Despite its retirement as a front-line weapon, the Panzer 38(t) tank still saw usage as a reconnaissance vehicle and an anti-partisan vehicle in German-controlled territory. The usage of the chassis in different roles freed up many turrets to serve as fortifications to be used in various of locations, such as the Atlantic Wall, which proved well in against infantry attacks as its small 37 mm cannon was inadequate against the increasing armour of Allied tanks.
The Panzer 38(t), as a widely exported tank model, also saw service with Romania, Kingdom of Bulgaria, Hungary, Slovak Republic, Sweden, Switzerland, Peru, and Iran. Sweden were one of the few countries that were granted license to construct the Panzer 38(t) under their designation as the Stridsvagn m/41 after their initial batch were seized by the Germans with the takeover of Czechoslovakia. Deliveries of the first batch of the initial tank model started in December 1942 and ended in August 1943. Then a second batch of 122 units was ordered in mid-1942 for more of these tanks due to an urgent demand, the second batch would have the 50 mm armour plate thickness and with a redesigned interior and better engine to compensate the weight increase. 104 of the second batch was delievered before production ended in March 1944. Some of these tanks would be converted into sav M/43 assault guns or armoured personnel carriers during and after the war. Peru were also another prolific user of the Panzer 38(t), using them in the Ecuadorian-Peruvian War in 1941 as the main stay of their tank battalions. The tanks added with the lack of capable anti-tank weapons in Ecuadorian forces made the Panzer 38(t) proved very well in the war and even stayed in service for more than 50 years before being retired.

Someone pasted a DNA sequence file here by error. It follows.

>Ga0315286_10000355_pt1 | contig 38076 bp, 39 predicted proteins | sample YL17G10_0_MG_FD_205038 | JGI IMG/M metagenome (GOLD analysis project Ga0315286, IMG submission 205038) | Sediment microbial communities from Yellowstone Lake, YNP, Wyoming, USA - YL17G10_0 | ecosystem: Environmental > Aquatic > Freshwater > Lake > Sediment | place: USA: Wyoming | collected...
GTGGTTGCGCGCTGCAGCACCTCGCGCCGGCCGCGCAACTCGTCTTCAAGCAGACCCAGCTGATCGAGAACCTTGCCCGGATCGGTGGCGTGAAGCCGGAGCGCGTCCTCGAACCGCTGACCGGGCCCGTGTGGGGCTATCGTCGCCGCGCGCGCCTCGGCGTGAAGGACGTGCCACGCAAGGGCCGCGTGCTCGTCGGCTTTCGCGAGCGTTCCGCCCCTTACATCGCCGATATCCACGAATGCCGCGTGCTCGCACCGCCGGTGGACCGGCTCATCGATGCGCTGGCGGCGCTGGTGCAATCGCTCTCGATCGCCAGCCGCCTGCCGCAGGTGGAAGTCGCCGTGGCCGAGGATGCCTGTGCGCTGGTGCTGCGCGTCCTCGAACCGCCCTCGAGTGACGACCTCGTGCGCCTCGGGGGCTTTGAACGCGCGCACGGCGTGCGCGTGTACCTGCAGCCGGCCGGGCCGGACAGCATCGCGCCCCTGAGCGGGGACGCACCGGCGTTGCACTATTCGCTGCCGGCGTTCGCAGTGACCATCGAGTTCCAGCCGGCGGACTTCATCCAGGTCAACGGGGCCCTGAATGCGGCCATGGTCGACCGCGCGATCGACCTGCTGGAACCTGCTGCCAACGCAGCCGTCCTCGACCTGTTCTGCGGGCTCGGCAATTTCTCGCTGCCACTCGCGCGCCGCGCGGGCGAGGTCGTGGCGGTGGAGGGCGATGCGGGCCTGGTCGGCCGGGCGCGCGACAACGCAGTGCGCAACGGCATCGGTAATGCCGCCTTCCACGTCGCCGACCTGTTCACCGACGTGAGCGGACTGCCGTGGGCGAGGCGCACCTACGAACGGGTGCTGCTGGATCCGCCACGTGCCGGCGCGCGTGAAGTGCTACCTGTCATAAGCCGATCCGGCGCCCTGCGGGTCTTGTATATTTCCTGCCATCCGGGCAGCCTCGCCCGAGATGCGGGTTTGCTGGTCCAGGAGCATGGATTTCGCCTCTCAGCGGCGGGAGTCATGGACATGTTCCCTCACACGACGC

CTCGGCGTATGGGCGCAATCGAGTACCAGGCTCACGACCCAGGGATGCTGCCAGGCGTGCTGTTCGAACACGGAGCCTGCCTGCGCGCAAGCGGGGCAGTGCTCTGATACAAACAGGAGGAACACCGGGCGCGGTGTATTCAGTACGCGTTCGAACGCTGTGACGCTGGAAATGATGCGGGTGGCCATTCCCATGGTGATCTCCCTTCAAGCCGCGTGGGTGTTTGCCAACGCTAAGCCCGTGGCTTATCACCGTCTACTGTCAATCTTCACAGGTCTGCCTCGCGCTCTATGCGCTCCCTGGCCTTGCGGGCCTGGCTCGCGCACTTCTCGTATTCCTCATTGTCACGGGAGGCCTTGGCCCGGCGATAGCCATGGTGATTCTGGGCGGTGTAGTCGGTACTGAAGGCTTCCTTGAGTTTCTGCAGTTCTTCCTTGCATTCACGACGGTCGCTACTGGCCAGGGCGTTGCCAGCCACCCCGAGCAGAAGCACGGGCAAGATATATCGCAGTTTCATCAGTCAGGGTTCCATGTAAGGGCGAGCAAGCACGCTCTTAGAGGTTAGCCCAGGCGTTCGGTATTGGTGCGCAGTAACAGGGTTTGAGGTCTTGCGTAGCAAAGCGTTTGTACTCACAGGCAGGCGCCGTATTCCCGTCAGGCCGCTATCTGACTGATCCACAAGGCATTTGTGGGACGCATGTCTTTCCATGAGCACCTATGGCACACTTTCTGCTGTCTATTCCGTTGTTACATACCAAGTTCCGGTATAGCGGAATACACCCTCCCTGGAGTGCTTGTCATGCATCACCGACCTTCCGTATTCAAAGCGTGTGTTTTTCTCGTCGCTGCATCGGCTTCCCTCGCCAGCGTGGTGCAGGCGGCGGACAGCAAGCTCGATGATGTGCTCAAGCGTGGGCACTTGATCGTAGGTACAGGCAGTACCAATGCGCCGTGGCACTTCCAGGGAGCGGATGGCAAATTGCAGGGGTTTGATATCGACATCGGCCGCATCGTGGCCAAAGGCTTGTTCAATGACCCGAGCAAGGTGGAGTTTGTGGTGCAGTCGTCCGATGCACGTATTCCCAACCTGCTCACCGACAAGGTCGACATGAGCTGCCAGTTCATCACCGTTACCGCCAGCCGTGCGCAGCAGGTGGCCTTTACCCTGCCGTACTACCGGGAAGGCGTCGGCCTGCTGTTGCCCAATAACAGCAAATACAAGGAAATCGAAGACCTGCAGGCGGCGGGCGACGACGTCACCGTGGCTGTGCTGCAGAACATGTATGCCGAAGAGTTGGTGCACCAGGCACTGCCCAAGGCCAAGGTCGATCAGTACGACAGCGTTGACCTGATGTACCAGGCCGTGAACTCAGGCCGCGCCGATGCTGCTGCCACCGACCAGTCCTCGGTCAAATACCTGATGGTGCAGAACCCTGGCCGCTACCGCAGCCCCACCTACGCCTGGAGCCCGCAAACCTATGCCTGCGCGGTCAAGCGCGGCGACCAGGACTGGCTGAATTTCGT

A modified version of the Pz.38(t) light tank designed on the basis of combat experience in Poland. The tank’s armor was enhanced to 50 mm in the front and 30 mm on the sides. Two similar versions of the Pz. 38(t) Ausf. E and Ausf F were released between November, 1940 and October, 1941. 525 tanks were produced, including both versions.
Excellent additions to the article would be video guides, screenshots from the game, and photos.
- Pz.38(t) A - Preceding vehicle model in the German tech tree
- Official War Thunder forum article: [Vehicle Profile] Pz.Kpfw. 38(t) Ausf. A & F
- Official War Thunder forum article: [Legends] Panzerkampfwagen 38(t)
|Germany light tanks|
|Pz.II||Pz.II C · Pz.II C (DAK) · Pz.II F · Pz.Sfl.Ic|
|Wheeled||Sd.Kfz.221 (s.Pz.B.41) · Sd.Kfz.234/1 · Sd.Kfz.234/2|
|Czech||Pz.35(t) · Pz.38(t) A · Pz.38(t) F · Sd.Kfz. 140/1|
|Post-war||Begleitpanzer 57 · Ru 251 · leKPz M41 · SPz BMP-1 · Radkampfwagen 90 · TAM · TAM 2C|